Laurent Castaingt (Lighting Designer) For over 30 years, French designer Laurent Castaingt has worked in theatre and opera, continually diversifying his professional experiences in both lighting and set design. He has designed lighting for many different directors, primarily Jean-Claude Auvray, Alfredo Arias, Bernard Murat, Richard Brunel, and Jean-Louis Grinda. Other notable projects include collaborations with Hideyuki Yano, Karel Reisz, Harold Pinter, Roman Polanski, Alain Delon, Gérard Desarthe, François Marthouret, Sylvie Testud, and Laure Duthilleul. His research of the texture of light, space and nature led him to work for Geneva Trees and Lights Festival in 2005 (Live Barks), and with designer François Schuitten for Planet of Visiond at the Hannover Universal Exhibition in 2000. Castaingt has been nominated three times for Best Lighting by the Molière Academy.
Alexander Rom (Chorus Master) is a native of Kharkov, Ukraine, and holds a Master’s Degree in Choral Conducting from Leningrad Conservatory of Music. Since immigrating to the U.S., he has worked as a performer, conductor, educator, voice teacher, opera coach, and composer. He has been the chorus master for The Dallas Opera since 1990 and an opera coach with the Metropolitan Opera, Houston Grand Opera, Savonlinna Opera Festival, Cincinnati Festival, and Ravinia Festival. He has worked with world renowned singers including Paul Plishka, Mirella Freni, Nicolai Ghiaurov, Jorma Hynninen, Helga Dernesch, Martti Talvela, Joyce DiDonato, and Jerry Hadley. Maestro Rom is an honorary Visiting Professor at Sibelius Academy Helsinki Conservatory and was a Visiting Professor at Savonlinna Opera Festival Music Institute.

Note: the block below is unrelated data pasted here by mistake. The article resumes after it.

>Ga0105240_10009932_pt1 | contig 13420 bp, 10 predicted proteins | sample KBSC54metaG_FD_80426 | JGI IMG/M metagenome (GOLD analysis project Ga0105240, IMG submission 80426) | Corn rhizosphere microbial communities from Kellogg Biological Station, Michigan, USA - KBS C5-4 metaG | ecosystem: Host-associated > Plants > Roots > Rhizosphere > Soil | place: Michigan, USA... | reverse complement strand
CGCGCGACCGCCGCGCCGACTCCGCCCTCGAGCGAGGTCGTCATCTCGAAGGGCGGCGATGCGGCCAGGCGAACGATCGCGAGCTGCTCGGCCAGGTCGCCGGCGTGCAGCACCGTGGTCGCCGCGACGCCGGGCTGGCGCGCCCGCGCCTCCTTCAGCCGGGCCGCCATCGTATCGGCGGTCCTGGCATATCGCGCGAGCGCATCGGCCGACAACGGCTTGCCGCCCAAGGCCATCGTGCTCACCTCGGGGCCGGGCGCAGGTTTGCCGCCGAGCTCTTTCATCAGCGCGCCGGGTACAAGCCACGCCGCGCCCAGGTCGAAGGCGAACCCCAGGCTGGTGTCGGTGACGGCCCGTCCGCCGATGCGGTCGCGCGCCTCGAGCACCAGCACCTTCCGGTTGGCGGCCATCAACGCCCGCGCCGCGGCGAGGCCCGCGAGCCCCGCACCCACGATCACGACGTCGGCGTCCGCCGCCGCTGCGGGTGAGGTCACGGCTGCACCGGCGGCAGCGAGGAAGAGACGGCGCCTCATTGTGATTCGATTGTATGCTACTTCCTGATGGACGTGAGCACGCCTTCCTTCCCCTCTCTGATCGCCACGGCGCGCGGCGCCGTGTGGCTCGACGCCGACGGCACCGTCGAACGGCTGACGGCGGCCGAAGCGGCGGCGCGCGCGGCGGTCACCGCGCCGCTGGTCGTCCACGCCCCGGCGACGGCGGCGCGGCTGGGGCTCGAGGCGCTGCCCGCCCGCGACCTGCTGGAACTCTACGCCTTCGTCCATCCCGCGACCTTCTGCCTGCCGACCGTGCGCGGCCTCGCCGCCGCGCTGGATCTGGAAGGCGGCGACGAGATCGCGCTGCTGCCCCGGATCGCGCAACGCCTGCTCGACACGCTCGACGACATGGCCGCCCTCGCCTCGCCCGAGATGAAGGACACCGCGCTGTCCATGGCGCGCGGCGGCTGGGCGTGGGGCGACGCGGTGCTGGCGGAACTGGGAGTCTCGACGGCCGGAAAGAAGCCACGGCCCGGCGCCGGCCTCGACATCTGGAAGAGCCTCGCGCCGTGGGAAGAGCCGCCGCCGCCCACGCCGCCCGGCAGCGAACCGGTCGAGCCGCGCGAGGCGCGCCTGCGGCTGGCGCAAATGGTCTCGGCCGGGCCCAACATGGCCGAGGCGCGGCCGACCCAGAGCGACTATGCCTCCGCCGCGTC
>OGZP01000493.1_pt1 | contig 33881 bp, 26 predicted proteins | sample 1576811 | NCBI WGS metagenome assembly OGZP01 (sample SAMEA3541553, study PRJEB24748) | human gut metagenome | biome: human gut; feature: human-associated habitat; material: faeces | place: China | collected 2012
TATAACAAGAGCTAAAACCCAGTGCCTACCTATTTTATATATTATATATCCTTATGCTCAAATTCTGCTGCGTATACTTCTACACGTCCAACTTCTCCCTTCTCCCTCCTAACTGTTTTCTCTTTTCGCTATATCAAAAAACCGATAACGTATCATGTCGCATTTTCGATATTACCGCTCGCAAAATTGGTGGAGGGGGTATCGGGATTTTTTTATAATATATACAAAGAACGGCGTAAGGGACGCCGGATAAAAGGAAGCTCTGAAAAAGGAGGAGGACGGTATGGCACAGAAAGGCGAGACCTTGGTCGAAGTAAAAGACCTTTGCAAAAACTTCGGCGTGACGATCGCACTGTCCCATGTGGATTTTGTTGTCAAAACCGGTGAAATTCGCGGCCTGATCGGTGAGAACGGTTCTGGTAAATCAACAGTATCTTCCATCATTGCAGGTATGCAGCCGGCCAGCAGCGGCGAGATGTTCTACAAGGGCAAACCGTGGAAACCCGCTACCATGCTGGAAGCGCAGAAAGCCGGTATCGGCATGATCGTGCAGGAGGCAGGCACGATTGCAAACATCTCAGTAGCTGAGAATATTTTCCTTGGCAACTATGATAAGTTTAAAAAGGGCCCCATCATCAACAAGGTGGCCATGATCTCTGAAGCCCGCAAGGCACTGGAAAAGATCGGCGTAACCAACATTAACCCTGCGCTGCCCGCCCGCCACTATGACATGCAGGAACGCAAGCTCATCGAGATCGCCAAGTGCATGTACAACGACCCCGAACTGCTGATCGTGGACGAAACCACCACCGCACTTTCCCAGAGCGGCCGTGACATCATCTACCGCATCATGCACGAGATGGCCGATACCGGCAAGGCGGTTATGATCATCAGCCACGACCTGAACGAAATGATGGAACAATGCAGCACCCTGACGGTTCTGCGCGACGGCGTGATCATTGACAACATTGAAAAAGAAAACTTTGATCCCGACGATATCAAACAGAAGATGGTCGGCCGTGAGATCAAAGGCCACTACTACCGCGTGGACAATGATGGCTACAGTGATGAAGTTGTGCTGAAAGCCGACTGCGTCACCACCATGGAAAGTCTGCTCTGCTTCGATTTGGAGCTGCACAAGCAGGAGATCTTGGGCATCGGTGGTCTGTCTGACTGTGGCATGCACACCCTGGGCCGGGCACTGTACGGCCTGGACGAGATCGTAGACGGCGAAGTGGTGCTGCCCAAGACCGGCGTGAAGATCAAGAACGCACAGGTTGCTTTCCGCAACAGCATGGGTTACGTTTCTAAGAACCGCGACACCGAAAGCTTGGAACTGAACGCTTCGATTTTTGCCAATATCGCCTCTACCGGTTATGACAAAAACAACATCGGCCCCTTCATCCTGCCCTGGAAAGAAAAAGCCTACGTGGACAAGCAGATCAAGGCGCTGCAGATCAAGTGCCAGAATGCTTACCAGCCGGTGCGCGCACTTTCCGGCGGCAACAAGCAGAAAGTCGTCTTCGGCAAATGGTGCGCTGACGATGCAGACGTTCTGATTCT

Cooky Chiapalone(Choreographer) Cooky Chiapalone learned ballet in Nice (France) where she was born, then in Paris (France), primarily with Alexandre Kalioujny (Paris Opera Teacher). Her first role was in The Sleeping Beauty (Nureyev, London Festival Ballet). Choosing contemporary dance, she joined the company “Théatre du Silence”, repertoire: Merce Cunningham, Maurice Béjart, Andy DeGroat, Brigitte Lefèvre, Jacques Garnier, in Paris (event with Merce Cunningham Company), Taiwan, South America, Japan. She performed in: Le nozze di Figaro, Idomeneo, Pikovaia Dama, La traviata, La vera storia (Paris Opera), Orfeo ed Euridice (Théâtre des Champs-Elysées, Paris). She has choreographed Le nozze di Figaro (Théâtre des Champs-Elysées), Véronique (Lausanne, Switzerland), Carmen, Un ballo in maschera, La traviata, L’Africaine, and Eugene Onegin (eleven productions in France, Geneva Switzerland, New Israeli Opera Tel-Aviv).